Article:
Super Bowl-Winning QB on Players Opting Out of OTAs

Tampa Bay Buccaneers Super Bowl-winning quarterback Drew Stanton on consequences and reality of Las Vegas Raiders opting out of OTAs.

The Las Vegas Raiders voted not to attend their Organized Team Activities (OTAs) this offseason. A few players wished they had that opportunity to showcase their skills to keep a spot on the main roster.

Veteran quarterback Drew Stanton knows precisely how important it is to have OTAs and take advantage of every possible rep. Stanton was one of those players who needed extra time to develop into an NFL-ready quarterback.

Stanton is a long time friend with Sports Illustrated's Raider Maven's Editor and Publisher Hondo Carpenter and recently joined him on the Radio, co-hosting with Clay Baker on the "Pritch & Clay" morning show on Raider Nation Radio (LINK TO LISTEN LIVE),

There have been a lot of changes across the NFL since Stanton's rookie season. Stanton explains how the NFL has changed regarding team activities and developing players throughout the offseason.

"I think it's changed in so many ways, and foremost, I think being a rookie that needed time to develop and time to acclimate. There isn't that anymore--I find with the old collective bargaining agreement, you had a chance to kind of go there, or they weren't just gonna throw you to the wayside when things didn't work out. Especially playing quarterback position, there's an approach, there's a way that you go about it, to feel prepared especially as a backup," Stanton said about how limited things are today regarding team activities.

Stanton, drafted in the second round, 43rd overall by the Detroit Lions in the 2007 NFL Draft, knew he would be on the bottom of the depth chart. During his arrival, he also knew he needed a little more time to develop confidence and skills as a quarterback in the NFL. Under the old CBA, he had timeless time to acclimate, far more reps during practice, and far fewer restrictions than the new CBA.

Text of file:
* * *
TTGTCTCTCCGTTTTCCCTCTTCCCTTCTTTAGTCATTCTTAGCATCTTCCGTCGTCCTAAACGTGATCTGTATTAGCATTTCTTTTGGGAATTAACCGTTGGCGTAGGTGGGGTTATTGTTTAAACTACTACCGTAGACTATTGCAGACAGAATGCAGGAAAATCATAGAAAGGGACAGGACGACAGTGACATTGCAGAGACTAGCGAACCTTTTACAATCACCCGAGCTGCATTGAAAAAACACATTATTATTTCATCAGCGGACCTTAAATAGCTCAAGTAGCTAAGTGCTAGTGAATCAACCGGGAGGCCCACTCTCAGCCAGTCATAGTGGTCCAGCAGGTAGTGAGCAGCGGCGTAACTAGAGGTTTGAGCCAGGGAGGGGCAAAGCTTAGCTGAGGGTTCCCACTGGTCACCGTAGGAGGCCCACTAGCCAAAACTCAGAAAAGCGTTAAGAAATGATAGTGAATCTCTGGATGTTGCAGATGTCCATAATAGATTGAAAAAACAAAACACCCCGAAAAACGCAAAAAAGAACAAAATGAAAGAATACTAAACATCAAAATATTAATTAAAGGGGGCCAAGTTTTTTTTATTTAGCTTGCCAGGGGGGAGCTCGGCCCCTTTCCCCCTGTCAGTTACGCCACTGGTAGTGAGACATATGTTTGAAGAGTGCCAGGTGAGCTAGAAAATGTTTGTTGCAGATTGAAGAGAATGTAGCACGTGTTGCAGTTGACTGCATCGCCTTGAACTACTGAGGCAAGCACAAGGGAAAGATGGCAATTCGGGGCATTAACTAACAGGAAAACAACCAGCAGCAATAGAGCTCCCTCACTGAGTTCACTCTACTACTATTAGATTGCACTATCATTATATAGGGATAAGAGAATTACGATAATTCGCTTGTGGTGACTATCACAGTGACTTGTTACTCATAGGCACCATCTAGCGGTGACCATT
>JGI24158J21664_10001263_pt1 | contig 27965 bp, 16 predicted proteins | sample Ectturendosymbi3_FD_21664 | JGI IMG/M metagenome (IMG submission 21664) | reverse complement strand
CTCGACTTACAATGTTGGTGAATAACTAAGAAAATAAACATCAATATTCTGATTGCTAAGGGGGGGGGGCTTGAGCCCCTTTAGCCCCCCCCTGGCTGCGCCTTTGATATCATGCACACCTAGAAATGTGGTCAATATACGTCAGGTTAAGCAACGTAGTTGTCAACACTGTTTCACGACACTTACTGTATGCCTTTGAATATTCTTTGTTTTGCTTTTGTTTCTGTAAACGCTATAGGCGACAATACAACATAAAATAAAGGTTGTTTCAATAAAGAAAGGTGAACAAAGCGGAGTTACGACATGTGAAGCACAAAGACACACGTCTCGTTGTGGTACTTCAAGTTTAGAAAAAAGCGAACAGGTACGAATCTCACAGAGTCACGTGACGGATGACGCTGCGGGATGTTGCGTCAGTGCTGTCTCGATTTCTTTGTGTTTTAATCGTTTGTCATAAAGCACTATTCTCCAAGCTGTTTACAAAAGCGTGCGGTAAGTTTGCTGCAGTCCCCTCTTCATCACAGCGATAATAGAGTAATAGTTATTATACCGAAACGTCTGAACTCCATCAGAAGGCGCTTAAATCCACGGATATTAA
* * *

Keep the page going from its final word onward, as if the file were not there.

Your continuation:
"You know some guys have the luxury to be a starter from day one and go in there and get every rep and learn and do that and those guys can process faster. But it just wasn't the case for me, so I kind of got put behind the 8-ball but then it took, you know, we'd be having people show up like Scott Linehan and Jim Schwartz to kind of believe in me and gave me that confidence needed to go out there and play," Stanton said on how coming in as a starter since day one and having the right coaches helps accelerate the process of getting the confidence and acclimation needed to play in the NFL.

Starters and players who have been with a team for over a year understand that OTAs are not needed. The same goes for starters going out there for several series during pre-season games.

Most athletes are getting prepared through other training modes and relying more on sports science and other offseason programs not mandatory with the team.

"It's become a year-round type of thing, but the players are trying to take more ownership back because they saw that the window of opportunity opens as far as offseason programming and doing things for sports science. I've seen, too, that there's such an awareness for all of these things as far as keeping track of guys, miles per hour and you see analytics starting to play a role that the game is evolving and guys are just getting bigger, faster, stronger in every regard," Stanton said of how players prefer to do their offseason programs rather team activities.

Regardless of what players are deciding what to do during the offseason, many players do not have the luxury to lock up a roster spot and go to other offseason programs. Most of those players rely on OTAs and building team chemistry to earn a spot on the roster.

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